Friday, October 24, 2008
Tubing in Laos and healthcare in Cambodia
This English lady came into the shop and told me she had hurt her foot while tubing in Vang Vieng, Laos. Tubing is where you sit on an inner tube (the inside of a tractor tire) and float down a river while stopping at bars along the way. I have never done it but plan to--it sounds like fun!
Except for a couple of caveats: don't get too drunk and drown and don't miss your last stop.
This customer told me if you miss your stop you may get lost, so you need to look out for the very last stop sign. She also said if you float too far from the river bank, don't worry because small Laotian children will dive in and haul you back.
You can read about tubing here www.travelpost.com.And watch a video of it on youtube.
Anyway, so this customer scraped her foot during the water ride. She did not see a doctor in Laos, only when she got to Siem Reap because by then her foot had become inflamed. She went to the Royal Angkor International Hospital.
She paid USD260 for the first visit to the doctor--USD100 for consultation alone. Thereafter she had to go back everyday to get her wound dressed and each visit was USD36. She went back twice before deciding it was not worth the money, since all the nurses do is clean the wound with saline and apply antibiotic cream. She figured she could do it herself since you can get these things cheap at pharmacies all over town.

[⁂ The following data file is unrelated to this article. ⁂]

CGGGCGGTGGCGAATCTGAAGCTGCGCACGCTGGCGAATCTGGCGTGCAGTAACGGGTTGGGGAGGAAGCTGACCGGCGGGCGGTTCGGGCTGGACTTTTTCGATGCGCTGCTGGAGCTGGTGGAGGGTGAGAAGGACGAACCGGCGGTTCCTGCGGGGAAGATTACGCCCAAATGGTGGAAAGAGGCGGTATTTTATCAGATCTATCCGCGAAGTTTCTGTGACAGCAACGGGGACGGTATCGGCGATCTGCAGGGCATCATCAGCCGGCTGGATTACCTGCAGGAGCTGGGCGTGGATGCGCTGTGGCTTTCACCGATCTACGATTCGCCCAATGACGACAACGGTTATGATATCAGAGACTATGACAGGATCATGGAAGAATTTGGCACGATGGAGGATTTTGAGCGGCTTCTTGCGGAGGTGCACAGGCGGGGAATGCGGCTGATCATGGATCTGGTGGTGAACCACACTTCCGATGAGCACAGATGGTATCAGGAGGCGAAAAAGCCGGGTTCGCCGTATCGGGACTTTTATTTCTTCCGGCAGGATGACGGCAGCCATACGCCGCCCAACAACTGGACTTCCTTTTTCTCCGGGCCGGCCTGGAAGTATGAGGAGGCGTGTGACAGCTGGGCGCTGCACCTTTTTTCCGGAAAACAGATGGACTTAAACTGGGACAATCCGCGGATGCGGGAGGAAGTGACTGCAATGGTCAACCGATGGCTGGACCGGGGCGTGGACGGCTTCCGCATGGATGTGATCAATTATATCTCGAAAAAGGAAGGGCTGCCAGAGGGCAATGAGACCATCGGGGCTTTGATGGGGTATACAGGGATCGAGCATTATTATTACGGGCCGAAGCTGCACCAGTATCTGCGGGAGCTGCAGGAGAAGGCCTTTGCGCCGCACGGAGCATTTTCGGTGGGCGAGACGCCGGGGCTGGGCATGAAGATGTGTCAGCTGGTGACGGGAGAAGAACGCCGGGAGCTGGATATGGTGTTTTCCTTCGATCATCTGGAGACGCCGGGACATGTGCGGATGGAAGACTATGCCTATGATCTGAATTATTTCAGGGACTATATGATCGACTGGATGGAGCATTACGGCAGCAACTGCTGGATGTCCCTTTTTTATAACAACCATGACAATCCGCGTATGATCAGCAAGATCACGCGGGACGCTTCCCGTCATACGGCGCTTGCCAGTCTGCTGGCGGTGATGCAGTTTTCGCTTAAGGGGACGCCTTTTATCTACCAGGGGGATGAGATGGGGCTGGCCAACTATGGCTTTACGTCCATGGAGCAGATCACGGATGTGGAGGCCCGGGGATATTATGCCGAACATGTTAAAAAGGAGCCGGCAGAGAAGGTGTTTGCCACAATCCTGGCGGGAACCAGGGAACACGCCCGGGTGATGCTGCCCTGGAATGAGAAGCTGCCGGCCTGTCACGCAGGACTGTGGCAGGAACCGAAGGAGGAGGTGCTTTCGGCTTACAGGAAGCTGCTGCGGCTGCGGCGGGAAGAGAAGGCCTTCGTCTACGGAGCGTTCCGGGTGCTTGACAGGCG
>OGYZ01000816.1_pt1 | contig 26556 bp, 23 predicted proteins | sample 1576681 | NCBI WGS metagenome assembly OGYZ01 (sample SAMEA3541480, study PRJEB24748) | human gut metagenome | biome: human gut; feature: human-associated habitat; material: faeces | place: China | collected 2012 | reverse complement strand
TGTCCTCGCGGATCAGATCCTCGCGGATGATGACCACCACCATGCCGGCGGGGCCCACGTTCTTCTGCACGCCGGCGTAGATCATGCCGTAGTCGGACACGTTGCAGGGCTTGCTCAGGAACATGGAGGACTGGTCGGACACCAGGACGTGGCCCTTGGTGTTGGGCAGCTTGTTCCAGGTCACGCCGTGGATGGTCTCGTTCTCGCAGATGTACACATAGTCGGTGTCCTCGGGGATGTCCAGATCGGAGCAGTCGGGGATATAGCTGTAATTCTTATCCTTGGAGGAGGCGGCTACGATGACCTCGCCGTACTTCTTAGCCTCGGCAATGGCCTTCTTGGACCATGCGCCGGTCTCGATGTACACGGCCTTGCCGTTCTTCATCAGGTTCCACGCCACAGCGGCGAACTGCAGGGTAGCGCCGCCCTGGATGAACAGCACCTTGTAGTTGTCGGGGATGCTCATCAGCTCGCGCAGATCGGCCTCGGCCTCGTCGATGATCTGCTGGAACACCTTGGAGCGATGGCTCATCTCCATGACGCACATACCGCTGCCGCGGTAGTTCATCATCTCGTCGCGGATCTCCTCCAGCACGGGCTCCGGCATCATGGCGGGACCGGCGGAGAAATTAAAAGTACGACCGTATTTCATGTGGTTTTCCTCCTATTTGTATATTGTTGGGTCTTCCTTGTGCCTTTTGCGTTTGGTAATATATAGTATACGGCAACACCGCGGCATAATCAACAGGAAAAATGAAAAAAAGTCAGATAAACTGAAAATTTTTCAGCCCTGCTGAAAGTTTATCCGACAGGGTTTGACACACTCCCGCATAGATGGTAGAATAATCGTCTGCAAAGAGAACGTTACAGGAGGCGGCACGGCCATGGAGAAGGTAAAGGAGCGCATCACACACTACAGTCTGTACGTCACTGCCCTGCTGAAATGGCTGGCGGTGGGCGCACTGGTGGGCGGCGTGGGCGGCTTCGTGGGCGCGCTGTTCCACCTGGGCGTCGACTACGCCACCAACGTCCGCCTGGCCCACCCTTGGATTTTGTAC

Luckily this young woman has travel insurance. Imagine paying USD400 to fix a scrape! I asked if the international hospital employs Western doctors--is that why it is so expensive? She said only Asians tended to her, although she is not sure where they are from. So anyway expect these prices if you visit an international hospital in Siem Reap.
At the other end, Cambodians pay 5000 riels (USD1.25) for a consultation with a local doctor in a clinic. You wonder if the doctors are any good since corruption taints everything in this country.
However, I think Khmers themselves know when a doctor is good because you can tell from results. Khmer doctors also do not need to have a degree, in my opinion, because they learn from experience. And in this regard they are sometimes better than Western doctors, especially when it comes to local diseases. To give you an example, when we lived in Phnom Penh I used to take my dogs to a Khmer vet who has had no formal education. But because Parvo virus is common in Cambodia, he managed to save Austin simply because he has dealt with so many similar cases (Parvo survival rates for puppies, Rottweilers and Dobermans are 30-50%). A Western vet who has had little experience in Parvo, on the other hand, may not be as well-placed to care for the animal. Although I am sure Isabell, our German vet here in Siem Reap, would disagree!